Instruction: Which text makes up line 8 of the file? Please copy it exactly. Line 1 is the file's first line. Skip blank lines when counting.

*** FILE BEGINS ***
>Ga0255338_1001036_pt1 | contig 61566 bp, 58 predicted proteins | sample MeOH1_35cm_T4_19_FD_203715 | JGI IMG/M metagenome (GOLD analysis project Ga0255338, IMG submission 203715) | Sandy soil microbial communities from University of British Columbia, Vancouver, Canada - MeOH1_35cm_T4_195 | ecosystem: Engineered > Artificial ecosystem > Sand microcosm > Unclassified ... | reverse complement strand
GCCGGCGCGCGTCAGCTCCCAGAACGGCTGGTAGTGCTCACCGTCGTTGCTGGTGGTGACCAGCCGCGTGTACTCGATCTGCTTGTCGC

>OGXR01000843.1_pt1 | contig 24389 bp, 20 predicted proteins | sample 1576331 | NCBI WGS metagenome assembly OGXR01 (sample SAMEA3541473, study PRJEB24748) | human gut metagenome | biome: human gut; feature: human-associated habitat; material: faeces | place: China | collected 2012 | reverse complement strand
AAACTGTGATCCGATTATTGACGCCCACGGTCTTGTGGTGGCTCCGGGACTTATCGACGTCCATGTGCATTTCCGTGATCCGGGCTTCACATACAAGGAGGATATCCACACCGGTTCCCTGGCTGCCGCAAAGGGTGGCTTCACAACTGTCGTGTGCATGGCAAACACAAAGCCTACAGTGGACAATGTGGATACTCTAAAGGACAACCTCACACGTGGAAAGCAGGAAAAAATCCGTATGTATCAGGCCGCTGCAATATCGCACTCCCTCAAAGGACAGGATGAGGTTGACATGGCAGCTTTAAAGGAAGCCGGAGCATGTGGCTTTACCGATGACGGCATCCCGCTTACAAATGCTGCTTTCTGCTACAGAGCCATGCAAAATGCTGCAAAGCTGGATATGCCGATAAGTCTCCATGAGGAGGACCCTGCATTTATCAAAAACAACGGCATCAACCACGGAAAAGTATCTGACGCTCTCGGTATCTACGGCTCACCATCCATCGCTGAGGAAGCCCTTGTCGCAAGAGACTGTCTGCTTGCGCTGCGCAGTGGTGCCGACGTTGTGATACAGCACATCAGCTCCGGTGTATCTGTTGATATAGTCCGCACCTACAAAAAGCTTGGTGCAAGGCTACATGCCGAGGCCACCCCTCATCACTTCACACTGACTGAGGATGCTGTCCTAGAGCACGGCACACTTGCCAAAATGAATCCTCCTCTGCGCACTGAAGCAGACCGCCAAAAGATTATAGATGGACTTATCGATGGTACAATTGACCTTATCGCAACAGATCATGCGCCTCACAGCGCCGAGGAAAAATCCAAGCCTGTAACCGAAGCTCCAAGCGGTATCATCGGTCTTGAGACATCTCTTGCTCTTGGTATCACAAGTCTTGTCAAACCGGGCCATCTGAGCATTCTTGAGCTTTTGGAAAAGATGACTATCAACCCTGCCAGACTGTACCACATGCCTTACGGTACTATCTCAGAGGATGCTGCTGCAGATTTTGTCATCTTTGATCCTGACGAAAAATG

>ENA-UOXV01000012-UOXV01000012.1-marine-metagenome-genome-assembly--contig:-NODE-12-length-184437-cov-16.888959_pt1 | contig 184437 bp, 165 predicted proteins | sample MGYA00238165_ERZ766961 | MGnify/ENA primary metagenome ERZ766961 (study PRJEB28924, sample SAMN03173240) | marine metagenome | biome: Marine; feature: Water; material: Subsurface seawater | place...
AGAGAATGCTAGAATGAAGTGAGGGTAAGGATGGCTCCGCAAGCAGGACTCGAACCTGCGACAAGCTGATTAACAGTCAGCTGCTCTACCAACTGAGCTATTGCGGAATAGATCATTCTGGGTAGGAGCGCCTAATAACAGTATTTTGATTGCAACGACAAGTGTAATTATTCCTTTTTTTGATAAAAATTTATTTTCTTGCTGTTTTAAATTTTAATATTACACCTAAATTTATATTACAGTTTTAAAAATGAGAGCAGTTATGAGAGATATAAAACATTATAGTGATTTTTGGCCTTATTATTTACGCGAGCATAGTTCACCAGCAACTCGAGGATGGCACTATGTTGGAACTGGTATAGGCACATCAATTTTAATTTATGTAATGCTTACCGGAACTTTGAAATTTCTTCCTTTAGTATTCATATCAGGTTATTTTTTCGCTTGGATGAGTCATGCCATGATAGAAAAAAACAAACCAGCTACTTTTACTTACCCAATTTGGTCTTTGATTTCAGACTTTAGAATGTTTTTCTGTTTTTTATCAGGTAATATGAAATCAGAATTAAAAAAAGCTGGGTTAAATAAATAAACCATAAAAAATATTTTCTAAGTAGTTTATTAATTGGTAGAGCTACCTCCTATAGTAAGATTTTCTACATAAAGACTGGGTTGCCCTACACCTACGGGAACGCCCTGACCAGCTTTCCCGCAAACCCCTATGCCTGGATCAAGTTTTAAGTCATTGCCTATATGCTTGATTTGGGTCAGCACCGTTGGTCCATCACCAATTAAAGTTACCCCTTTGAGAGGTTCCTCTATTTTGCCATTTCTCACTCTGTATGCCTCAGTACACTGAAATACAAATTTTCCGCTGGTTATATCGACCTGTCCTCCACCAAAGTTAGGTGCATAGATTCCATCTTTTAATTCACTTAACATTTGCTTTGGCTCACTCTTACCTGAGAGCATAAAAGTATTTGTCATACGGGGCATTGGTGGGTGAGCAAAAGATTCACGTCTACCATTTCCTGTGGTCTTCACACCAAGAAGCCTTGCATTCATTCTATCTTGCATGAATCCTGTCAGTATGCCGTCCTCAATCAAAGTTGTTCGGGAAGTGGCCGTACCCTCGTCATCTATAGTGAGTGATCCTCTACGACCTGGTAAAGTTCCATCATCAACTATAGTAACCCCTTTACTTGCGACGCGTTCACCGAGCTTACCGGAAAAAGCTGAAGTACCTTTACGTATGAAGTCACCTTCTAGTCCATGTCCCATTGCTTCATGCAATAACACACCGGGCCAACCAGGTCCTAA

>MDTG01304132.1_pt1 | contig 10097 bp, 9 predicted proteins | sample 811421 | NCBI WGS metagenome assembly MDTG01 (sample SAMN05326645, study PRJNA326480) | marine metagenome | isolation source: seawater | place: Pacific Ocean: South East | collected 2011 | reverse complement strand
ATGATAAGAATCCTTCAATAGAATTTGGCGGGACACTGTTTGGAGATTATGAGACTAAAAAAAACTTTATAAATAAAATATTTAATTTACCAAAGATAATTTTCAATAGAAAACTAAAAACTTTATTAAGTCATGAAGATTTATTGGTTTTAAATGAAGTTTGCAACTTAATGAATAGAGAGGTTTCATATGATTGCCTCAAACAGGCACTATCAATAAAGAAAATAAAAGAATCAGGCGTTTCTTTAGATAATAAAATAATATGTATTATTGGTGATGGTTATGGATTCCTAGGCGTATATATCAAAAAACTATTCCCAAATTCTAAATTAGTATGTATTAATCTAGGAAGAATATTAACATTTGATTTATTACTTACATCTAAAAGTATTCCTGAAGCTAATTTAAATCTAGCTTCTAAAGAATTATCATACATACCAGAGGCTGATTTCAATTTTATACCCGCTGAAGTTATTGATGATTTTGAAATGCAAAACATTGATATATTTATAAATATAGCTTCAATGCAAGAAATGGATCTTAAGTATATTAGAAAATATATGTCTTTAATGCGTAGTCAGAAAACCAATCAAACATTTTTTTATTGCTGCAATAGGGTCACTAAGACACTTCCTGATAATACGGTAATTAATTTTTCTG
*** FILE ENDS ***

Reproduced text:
ATGATAAGAATCCTTCAATAGAATTTGGCGGGACACTGTTTGGAGATTATGAGACTAAAAAAAACTTTATAAATAAAATATTTAATTTACCAAAGATAATTTTCAATAGAAAACTAAAAACTTTATTAAGTCATGAAGATTTATTGGTTTTAAATGAAGTTTGCAACTTAATGAATAGAGAGGTTTCATATGATTGCCTCAAACAGGCACTATCAATAAAGAAAATAAAAGAATCAGGCGTTTCTTTAGATAATAAAATAATATGTATTATTGGTGATGGTTATGGATTCCTAGGCGTATATATCAAAAAACTATTCCCAAATTCTAAATTAGTATGTATTAATCTAGGAAGAATATTAACATTTGATTTATTACTTACATCTAAAAGTATTCCTGAAGCTAATTTAAATCTAGCTTCTAAAGAATTATCATACATACCAGAGGCTGATTTCAATTTTATACCCGCTGAAGTTATTGATGATTTTGAAATGCAAAACATTGATATATTTATAAATATAGCTTCAATGCAAGAAATGGATCTTAAGTATATTAGAAAATATATGTCTTTAATGCGTAGTCAGAAAACCAATCAAACATTTTTTTATTGCTGCAATAGGGTCACTAAGACACTTCCTGATAATACGGTAATTAATTTTTCTG